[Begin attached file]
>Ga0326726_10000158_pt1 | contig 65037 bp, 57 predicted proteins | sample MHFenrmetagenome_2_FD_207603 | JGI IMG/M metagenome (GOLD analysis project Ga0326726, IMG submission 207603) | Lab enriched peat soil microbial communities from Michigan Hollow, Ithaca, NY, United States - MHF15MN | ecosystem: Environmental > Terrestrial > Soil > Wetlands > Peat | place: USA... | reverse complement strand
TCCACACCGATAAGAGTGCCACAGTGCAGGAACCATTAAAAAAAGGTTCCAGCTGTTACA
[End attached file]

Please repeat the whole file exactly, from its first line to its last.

>Ga0326726_10000158_pt1 | contig 65037 bp, 57 predicted proteins | sample MHFenrmetagenome_2_FD_207603 | JGI IMG/M metagenome (GOLD analysis project Ga0326726, IMG submission 207603) | Lab enriched peat soil microbial communities from Michigan Hollow, Ithaca, NY, United States - MHF15MN | ecosystem: Environmental > Terrestrial > Soil > Wetlands > Peat | place: USA... | reverse complement strand
TCCACACCGATAAGAGTGCCACAGTGCAGGAACCATTAAAAAAAGGTTCCAGCTGTTACA